How savings groups are empowering women in Guatemala

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How savings groups are empowering women in Guatemala

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Guatemala has the largest economy in Central America but it also has the worst rates of poverty and malnutrition. This is especially the case in rural areas and for indigenous communities - where eight out of ten people of indigenous descent live in poverty.

The Polochic River Valley in Guatemala is a fertile and beautiful land, known in particular for African palm and sugar cane exports. Ninety per cent of its 250,000 inhabitants belong to the Queqchi and Pocomchí indigenous peoples.

Lack of access to markets limit small producers and micro-entrepreneurs to create and expand businesses or increase their production and incomes.

Another major problem is limited access to rural financial services, which can be impossible to use without collateral or guarantees – in particular for rural indigenous women. To respond to these challenges, the IFAD-supported PRODENORTE project established savings and credit groups. 

Each group typically follows the same model. Members meet every 15 days to provide their cash saving fees, which can vary between 20 and 200 quetzals (around UN$2.50 to US$25). Through a participatory, transparent and very rigorous process, the group’s administrator collects cash contributions of each member and records them methodically in individual accounting books. Three women elected by the group record and guard the savings following a strict differentiation of tasks under the group's careful social audit.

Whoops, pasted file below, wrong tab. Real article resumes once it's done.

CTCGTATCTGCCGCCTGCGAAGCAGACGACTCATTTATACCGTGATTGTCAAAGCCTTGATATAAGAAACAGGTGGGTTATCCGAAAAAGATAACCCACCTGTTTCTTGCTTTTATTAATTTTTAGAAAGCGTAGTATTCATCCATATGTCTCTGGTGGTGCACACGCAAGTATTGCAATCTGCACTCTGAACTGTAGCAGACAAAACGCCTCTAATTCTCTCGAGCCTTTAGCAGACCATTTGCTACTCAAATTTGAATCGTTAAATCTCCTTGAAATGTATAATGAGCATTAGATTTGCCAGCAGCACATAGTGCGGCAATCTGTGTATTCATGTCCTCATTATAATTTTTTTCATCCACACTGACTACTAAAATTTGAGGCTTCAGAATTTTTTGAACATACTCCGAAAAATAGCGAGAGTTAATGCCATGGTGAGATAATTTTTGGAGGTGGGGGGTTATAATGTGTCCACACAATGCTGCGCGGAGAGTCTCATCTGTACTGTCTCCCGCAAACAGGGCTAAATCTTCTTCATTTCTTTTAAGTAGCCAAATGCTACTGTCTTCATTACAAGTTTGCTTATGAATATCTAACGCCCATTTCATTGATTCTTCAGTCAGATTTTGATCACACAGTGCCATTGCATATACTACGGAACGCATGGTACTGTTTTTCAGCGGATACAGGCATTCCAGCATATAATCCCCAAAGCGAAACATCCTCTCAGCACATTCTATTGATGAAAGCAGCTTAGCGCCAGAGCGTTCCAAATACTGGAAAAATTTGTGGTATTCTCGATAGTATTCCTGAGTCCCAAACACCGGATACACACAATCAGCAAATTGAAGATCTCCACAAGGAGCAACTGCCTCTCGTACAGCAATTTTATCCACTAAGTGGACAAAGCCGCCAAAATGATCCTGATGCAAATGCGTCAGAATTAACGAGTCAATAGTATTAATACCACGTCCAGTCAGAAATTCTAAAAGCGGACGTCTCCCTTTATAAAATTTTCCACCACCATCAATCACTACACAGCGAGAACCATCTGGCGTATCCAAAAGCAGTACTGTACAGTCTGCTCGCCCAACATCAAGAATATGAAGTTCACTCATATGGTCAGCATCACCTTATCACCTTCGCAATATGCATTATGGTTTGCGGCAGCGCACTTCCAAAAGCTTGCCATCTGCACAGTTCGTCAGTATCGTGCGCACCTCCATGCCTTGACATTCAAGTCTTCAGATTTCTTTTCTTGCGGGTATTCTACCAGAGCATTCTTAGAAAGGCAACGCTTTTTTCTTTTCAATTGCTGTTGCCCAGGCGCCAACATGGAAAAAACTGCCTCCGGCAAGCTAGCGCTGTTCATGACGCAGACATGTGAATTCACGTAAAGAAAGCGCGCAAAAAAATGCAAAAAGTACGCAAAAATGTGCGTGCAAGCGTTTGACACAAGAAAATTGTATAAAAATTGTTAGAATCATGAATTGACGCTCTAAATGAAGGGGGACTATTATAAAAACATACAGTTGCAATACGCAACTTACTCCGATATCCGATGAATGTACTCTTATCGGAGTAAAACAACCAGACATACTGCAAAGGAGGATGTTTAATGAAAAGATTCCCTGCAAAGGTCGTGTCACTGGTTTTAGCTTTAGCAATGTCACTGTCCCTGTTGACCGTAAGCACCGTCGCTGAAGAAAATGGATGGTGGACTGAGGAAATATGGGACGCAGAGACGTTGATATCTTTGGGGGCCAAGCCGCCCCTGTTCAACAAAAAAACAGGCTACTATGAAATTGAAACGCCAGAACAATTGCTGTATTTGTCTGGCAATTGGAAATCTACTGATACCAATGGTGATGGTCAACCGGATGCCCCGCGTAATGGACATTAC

Starting with an initial investment of US$2,200 in 2016, one group’s six-monthly savings cycles have now increased to US$12,000 - a significant amount in this rural economy. Based on their own capital, members can access loans of around US$100, which they must repay in two or three months at five per cent interest. Depending on the time of year and the family situation of each member, the loans are used for economic activities, such as growing fruits and vegetables, breeding birds, making textiles, or to cover medical, school or household expenses.

Although almost half of the women who participate do not know how to read and write, the model works well and all loans are repaid. The project has so far supported 153 groups involving over 3,000 indigenous women.